“I have a really great group of friends here. It’s small enough that you often run into people you know, but big enough that you are always meeting new people! Daejeon is a good size in my opinion. It doesn’t have the bustle and overcrowding of Seoul, but is still large enough to fit all requirements and has a great foreigner community. It’s also close to other cities, so it’s easy to go to Seoul or Busan for the weekend. The most important thing would be to join the Daejeon Peeps group!”
There are several mountains around Daejeon that are ripe for this All-Korean pastime. This is a great way to see families out together and get some exercise. And to be inspired when you see a Korean grandmother blow past you up the trail!
The most popular mountains are Sikjangsan, Bomunsan, Gubongsan, Jangtaesan, and Gyejoksan.
"I had a very good gym 5 minutes walking from my apartment which was great. There was a hiking group but not very big or well organized so I usually went with friends for local hikes or the Seoul Hiking Group for excursions and good hiking around the country. The pool (billiards) scene was brilliant - Pool became a big hobby of mine in Daejeon, because there were so many pool halls around my apartment."
"There is bowling, pool, karaoke, archery rooms, arcade rooms, PC rooms, etc. in terms of entertainment (which in my observation is plentiful in many other cities, as well). I have found that bowling is a very common pastime among expats and locals, alike."
There is no shortage of things to do in Daejeon and there's something for everyone. There are a few bars that local teachers like to frequent, as well as a good selection of non-Korean dining options.
"I like to either eat out with coworkers or friends, hang out at cafes, or do something (like archery). There are bars that are popular with foreigners, such as Thursday Party, Yellow Taxi, and Watering Ghost. I have been to Thursday Party a few times, and I see how it can be appealing to others, but I tend not to be a bar-person. There are also room bars where your party can have a private room to drink and have a good time. I haven't looked into clubs but I have heard that some clubs won't let foreigners in."
"The 'Dunsan' area of Daejeon, as well as Daejeon 'old town' were the best places to go out. There were a lot of bars, a lot of foreigner-friendly places to go to."
Festivals/Cultural Events/Korean Lessons
There is no shortage of festivals in Daejeon, as you will see from the testimonials below. Free Korean lessons are also available for those wanting to learn.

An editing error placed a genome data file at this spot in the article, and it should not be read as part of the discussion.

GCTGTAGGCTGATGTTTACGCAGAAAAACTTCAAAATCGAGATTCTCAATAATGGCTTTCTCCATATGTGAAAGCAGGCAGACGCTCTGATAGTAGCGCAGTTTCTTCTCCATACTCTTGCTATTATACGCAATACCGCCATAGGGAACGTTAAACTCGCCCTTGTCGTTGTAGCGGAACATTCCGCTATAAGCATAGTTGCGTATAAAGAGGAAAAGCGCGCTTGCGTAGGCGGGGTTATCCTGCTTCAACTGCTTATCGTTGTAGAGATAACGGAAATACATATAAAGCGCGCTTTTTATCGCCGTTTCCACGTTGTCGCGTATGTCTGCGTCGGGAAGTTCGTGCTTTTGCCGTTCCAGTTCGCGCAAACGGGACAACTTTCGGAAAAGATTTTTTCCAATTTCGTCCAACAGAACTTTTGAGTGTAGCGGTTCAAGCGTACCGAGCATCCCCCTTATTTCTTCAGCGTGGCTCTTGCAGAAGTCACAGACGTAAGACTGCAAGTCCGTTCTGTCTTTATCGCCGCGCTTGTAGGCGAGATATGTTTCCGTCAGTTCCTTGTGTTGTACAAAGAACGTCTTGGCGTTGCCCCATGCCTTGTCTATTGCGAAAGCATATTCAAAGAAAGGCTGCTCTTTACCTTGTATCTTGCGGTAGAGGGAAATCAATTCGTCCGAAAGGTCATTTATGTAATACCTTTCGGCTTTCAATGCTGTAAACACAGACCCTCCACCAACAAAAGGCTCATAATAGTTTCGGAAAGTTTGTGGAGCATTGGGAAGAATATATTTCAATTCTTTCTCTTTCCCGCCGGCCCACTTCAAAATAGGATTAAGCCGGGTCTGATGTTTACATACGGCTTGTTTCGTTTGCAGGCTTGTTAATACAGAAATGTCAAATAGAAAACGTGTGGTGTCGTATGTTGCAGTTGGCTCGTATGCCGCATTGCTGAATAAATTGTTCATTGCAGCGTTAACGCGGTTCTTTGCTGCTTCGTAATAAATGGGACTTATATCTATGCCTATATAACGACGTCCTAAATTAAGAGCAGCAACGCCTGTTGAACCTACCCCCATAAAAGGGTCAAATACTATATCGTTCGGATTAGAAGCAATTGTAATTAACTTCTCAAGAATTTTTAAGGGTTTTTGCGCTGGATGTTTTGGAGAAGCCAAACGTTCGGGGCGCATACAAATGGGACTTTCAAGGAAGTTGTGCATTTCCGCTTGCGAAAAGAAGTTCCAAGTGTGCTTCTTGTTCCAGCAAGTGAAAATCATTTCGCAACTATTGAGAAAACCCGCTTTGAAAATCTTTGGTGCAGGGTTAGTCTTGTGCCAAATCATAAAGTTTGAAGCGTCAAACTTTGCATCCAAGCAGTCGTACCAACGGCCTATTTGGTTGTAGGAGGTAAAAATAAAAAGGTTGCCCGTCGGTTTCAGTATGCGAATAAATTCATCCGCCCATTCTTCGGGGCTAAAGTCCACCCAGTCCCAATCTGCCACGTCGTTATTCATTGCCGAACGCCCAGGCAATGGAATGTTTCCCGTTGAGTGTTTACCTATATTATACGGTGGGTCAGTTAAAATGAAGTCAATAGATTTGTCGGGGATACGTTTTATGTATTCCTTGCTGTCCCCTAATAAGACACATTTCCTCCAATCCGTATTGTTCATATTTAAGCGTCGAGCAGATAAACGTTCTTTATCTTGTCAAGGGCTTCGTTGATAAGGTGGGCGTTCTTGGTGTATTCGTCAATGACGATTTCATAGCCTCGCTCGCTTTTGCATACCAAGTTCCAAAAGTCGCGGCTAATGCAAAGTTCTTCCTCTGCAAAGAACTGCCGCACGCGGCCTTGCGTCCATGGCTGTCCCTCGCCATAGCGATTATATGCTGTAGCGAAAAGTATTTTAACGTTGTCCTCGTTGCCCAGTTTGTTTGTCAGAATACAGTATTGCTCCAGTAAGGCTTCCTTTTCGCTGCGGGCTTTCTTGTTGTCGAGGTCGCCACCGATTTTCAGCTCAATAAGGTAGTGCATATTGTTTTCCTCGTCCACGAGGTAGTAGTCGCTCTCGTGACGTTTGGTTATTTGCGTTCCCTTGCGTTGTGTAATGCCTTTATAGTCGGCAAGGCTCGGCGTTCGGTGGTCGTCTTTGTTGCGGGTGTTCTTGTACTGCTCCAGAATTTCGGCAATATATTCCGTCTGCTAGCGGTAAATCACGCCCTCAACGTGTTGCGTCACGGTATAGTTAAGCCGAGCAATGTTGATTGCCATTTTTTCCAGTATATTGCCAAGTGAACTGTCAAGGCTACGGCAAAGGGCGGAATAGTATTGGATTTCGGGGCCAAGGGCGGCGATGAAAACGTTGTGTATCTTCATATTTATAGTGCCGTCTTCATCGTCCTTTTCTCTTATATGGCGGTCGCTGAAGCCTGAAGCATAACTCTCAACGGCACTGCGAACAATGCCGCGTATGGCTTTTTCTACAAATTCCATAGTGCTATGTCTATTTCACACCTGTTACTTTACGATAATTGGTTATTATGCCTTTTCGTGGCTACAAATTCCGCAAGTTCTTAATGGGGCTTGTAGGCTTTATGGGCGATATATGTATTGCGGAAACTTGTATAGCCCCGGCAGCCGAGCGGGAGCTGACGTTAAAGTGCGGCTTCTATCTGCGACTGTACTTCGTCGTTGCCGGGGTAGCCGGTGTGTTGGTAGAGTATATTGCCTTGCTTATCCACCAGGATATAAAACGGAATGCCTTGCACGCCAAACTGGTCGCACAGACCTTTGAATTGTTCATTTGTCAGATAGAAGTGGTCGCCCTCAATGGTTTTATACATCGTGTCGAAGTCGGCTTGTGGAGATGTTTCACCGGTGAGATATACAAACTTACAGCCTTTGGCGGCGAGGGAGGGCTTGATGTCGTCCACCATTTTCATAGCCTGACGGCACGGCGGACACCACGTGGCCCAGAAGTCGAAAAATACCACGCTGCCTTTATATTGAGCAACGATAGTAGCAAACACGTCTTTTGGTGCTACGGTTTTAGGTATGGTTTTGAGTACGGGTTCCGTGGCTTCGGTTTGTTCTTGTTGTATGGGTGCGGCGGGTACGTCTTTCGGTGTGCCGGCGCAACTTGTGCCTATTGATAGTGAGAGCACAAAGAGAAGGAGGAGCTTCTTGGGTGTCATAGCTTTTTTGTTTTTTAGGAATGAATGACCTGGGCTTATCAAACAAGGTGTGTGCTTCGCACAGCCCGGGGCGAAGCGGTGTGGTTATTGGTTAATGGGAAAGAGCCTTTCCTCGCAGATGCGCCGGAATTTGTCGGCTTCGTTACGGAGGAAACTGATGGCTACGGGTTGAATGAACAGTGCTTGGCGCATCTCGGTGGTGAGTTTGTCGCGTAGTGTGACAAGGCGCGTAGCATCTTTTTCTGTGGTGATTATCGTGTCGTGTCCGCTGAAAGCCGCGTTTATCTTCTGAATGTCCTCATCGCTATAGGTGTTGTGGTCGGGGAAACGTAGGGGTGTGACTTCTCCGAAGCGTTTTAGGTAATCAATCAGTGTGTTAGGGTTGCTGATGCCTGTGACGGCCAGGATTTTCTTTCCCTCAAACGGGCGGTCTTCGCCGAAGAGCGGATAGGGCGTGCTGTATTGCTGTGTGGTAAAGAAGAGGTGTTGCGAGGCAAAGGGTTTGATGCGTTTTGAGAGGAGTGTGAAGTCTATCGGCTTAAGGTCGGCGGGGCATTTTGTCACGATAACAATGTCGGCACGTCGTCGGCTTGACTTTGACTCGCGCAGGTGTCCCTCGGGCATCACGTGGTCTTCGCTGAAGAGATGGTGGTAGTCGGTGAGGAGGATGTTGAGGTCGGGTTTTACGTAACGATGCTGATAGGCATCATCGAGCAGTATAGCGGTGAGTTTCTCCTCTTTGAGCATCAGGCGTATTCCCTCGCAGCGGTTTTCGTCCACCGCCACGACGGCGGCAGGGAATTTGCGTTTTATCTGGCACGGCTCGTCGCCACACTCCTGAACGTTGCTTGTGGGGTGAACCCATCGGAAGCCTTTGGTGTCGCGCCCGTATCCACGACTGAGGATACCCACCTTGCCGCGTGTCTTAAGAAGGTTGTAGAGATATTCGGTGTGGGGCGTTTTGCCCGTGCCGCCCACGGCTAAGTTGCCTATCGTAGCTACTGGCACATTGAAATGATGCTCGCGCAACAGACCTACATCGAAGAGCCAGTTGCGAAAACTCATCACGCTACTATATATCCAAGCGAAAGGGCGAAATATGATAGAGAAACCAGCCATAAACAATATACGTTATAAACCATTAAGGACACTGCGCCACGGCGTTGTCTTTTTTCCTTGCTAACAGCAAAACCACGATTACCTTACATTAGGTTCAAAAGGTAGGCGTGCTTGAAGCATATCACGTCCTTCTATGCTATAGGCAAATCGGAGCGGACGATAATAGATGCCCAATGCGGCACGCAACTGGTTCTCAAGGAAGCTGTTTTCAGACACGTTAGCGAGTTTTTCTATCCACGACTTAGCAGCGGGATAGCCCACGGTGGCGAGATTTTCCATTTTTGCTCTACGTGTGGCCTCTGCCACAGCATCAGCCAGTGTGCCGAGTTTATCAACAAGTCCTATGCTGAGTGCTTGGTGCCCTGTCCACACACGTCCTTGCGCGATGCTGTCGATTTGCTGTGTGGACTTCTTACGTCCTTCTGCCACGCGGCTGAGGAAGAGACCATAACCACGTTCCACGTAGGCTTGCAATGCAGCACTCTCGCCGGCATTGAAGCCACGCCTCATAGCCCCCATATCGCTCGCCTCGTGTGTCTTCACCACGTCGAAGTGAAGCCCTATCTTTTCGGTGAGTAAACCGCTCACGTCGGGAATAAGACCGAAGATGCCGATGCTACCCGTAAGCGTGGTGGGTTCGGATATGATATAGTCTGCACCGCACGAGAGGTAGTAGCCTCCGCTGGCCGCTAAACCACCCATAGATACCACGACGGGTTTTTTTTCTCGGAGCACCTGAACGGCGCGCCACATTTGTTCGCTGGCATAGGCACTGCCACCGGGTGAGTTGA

"You can find a festival for everything in Korea. In Daejeon they had many food festivals, a beer festival, a wine festival, small music festivals, culture festivals, I think there was also a pet festival. Around the country there were film festivals, big music festivals and more. I went to a lot of different festivals, including a strawberry festival, and sunflower festival, and a magkeoli festival (Korean rice wine). There are a lot of private classes you can join, and even some free classes. Also, lots of Koreans want to do language exchanges, so you can practice for free and make friends."
"So far, there were some events such as the Daejeon Wine Festival, Beer Festival, Science Festival, Yuseong Spa Festival, Yurim Park Festival, Daejeon Arts Festival, etc. I have only attended the wine and beer festivals briefly. I was interested in the other festivals, but due to prior schedules, I was unable to attend. There are free Korean lessons for foreigners provided by the government. The location is next to a subway station so it is easy to get to. The program I had participated in was taught by volunteer teachers."
Getting access to great and affordable healthcare in Daejeon comes without hassle. You can chose from local neighbourhood clinics or a university hospital, depending on the level of service you require. This applies not only to Daejeon, but all cities in Korea.
"A lot of the hospitals have English speaking staff. I went to an
excellent dentist who spoke fluent English, and I had to visit a doctor too who also spoke English. Pharmacists generally didn't speak much English though."
"There are clinics pretty much everywhere. There is a 24 hour clinic a few minutes from my home, and there is an English speaking doctor there. As far as I've been told, most doctors should have a good sense of English (understanding it, anyways). I've had a few cases where I've explained my problems in English and the doctor would reply in Korean."